Pledging Allegiance to 'the Economy'

Lost in the debate over "bailouts" and "rescue packages" and "infusions of liquidity" is any concern about the proper role of the federal government as delegated and enumerated by the law of the land, the Constitution.

One hesitates to bring it up, fearing the ridicule certain to come to someone who demurs over such a quaint notion. Surely only a spoilsport would place concerns about power grabs and usurpations above getting a deal done and upsetting the stability of financial markets. The economy is at risk! We must address the economy!

Perhaps the economy, whatever that may be, really is something that can be addressed by slick talking lawyers. Trillions of dollars engaging the time and efforts of almost every adult on the globe, initiatives and decisions by individuals and organizations based on knowledge, experience, and carefully considered judgments, a vast and complex organism continually adapting and conforming to new stimuli and ever changing circumstances.... Perhaps legislation and assurances of the political class will cure whatever ails it. But I doubt it.

The idea of federal (or any) politicians "fixing"or "leading" or "making" the economy "move forward" is nothing new, but it runs concurrent with the infantile idea that the federal government exists to fix "problems" of all kinds. Listening to presidential election talk would lead an honest observer, new to the experience, to consider that the election involved some supernatural deities, ready to bring about utopia, if only they get elected, rather than the mediocre executives we get in reality.

This year we have more of the same, only worse. Obama speaks proudly of how he will move "the economy" to a brighter tomorrow. McCain, with equal fatuousness, admits his one weakness is "the economy." Now amidst the breathless excitement of the election we have a massive "problem" that needs immediate and drastic action to fix. So forget constitutional limits, delegated authority, propriety and law, get it done now and work out the details later.

The fallacy that all things are permissible if they can be attached to defending a strong "economy" is something relatively new. Recessions and Depressions have a long history in our Republic and many times, it is true, the actions of our political rulers have been the traceable causes. Thomas Jefferson left office greatly unpopular due to the deep financial depression brought about by his embargo on American shipping. Andrew Jackson fought the Bank of the United States as an emblem of economic privilege and a long period of recession followed. Grover Cleveland returned to office in 1892 facing a severe depression and swiftly repealed the Sherman Silver Purchase Act, maintaining the Treasury's gold reserve. But he still remained the constitutionalist with regard to "bailouts", refusing to distribute seed to suffering farmers: "Federal aid in such cases encourages the expectation of paternal care on the part of the government and weakens the sturdiness of our national character."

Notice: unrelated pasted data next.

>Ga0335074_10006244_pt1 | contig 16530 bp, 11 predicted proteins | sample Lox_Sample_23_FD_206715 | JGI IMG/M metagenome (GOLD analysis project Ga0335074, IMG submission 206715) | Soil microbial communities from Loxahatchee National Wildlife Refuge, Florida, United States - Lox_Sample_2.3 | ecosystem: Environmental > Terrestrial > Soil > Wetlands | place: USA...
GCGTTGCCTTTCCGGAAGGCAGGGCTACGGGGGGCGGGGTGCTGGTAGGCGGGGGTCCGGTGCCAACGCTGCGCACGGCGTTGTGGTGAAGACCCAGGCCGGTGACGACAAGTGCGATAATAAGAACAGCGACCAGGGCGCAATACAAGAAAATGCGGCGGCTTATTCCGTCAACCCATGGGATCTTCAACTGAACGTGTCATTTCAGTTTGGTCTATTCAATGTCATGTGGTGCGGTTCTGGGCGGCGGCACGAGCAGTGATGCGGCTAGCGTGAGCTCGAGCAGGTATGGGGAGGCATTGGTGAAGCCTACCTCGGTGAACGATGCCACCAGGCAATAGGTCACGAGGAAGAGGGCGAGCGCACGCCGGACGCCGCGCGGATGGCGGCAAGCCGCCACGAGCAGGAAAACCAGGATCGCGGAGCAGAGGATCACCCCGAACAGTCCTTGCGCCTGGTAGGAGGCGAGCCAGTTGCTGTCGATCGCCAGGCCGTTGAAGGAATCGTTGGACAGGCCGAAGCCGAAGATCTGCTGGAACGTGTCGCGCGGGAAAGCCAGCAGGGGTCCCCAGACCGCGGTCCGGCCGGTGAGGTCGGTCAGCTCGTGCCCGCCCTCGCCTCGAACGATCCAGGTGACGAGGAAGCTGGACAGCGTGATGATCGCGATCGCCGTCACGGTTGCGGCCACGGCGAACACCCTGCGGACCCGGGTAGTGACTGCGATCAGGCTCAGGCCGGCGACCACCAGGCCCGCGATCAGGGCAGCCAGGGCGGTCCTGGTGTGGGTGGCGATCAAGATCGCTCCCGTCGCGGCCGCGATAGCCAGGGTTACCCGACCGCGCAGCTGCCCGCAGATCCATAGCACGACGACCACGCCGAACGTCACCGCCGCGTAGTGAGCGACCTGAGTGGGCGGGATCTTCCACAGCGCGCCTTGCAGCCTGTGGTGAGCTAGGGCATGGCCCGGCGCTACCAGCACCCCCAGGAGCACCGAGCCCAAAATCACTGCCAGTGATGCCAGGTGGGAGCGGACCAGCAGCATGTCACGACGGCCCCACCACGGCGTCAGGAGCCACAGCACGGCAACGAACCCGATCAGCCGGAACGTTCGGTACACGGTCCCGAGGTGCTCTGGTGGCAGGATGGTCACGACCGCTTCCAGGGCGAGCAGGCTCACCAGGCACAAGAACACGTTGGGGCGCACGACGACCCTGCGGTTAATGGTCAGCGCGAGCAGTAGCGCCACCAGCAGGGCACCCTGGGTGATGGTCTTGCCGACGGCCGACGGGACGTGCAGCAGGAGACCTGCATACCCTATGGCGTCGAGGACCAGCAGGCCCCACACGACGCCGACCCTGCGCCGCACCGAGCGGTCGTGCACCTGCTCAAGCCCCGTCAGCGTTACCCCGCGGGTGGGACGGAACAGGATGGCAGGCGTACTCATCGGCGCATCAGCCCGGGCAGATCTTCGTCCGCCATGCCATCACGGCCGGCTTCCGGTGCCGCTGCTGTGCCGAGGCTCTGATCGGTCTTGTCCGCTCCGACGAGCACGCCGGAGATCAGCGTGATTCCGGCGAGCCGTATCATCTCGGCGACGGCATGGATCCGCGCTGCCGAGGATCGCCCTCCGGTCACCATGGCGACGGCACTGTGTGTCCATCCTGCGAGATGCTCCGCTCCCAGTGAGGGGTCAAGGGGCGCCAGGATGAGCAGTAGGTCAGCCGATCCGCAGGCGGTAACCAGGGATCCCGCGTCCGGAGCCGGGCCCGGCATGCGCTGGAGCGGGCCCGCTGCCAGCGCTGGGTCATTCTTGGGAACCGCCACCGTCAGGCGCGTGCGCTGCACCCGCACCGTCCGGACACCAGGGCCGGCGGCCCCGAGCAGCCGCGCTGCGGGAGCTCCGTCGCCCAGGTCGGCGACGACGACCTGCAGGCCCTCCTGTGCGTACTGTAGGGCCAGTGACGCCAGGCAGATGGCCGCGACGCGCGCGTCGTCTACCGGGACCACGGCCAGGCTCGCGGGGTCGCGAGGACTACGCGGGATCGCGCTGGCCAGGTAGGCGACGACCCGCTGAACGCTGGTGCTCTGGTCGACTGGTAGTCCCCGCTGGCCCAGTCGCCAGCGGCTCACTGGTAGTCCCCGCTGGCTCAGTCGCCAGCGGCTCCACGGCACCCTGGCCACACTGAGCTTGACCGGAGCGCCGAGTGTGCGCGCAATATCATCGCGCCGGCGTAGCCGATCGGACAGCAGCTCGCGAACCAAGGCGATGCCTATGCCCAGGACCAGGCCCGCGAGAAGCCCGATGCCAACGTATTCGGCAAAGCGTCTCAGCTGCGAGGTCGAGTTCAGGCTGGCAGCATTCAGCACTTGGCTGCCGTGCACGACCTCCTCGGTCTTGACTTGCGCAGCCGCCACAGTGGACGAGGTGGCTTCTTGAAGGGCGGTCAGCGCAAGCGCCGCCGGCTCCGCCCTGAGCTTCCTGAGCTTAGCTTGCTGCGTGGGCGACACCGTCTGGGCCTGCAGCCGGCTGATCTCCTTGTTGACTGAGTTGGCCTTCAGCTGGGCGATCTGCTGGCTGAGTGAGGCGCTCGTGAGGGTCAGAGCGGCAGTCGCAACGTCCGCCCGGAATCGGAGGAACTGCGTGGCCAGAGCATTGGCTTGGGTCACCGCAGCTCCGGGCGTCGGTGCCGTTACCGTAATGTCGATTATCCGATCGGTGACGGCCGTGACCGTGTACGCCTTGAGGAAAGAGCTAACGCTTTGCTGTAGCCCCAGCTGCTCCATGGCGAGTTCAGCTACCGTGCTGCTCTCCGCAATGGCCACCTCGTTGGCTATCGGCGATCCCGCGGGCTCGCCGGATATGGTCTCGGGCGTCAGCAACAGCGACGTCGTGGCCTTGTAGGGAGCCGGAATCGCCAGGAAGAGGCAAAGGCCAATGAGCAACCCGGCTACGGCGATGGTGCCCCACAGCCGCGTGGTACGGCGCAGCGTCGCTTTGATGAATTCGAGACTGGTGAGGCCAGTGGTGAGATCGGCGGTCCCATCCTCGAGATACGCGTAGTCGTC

Recent events only magnify the danger of federal missteps and miscalculation. The futurist Presidential claim to authority over the economy through supernatural powers and beneficent will, while simultaneously trumpeting the blessings of a free market, massaged and regulated by the powerful agents of the market, would be the source of derisive laughter were it not so dangerous. Consider the current situation:

Today we have the absurdity of former Goldman Sachs CEO, Treasury Secretary Hank Paulson, with the urging of former Goldman Sachs CEO, Clinton Administration Treasury Secretary Bob Rubin, and former Goldman Sachs CEO, former New Jersey Senator, now New Jersey Governor, John Corzine, former CEO of Goldman and head of the World Bank, Steve Friedman, former Goldman CEO John Whitehead, and former Goldman alum White House Chief of Staff, Josh Bolten, urging the Federal government to write a check for $700 billion in order to secure financial stability for Wall Street firms like Goldman Sachs.

So this week we witness theatre-of-the-absurd dramatics entertaining the political class, the cable viewing politico geeks, and the semi-conscience concerned masses. Ultra-important Senators (Senators? Of all things!) race to the capitol, putting on hold their seemingly endless campaign, to pose, to inspire, to lead, and to wrangle through the various negotiations supposedly so vital to our financial futures. The President, who only recently commented on the robust health of the national economy, addresses the nation to impress upon citizens the dire straights of the economy and nation. Advocates and opponents of the deal argue long and hard over the cost to taxpayers, the lack of oversight and accountability, whether the deal will work as planned or lead to future "crisis'". But no one raises the basic point. The federal government has no right to buy, to insure, or to invest in private property in order to stabilize the marketplace (or worse, reassure international markets) or for any other reason. 

We are no longer a nation of laws, communities, States, towns and the "mystic chords of memory." Our citizens are no longer free men and women but consumers needing financial protection, health care, education, and above all, benevolent politicians. We are members of the "economy." And economic health trumps all things.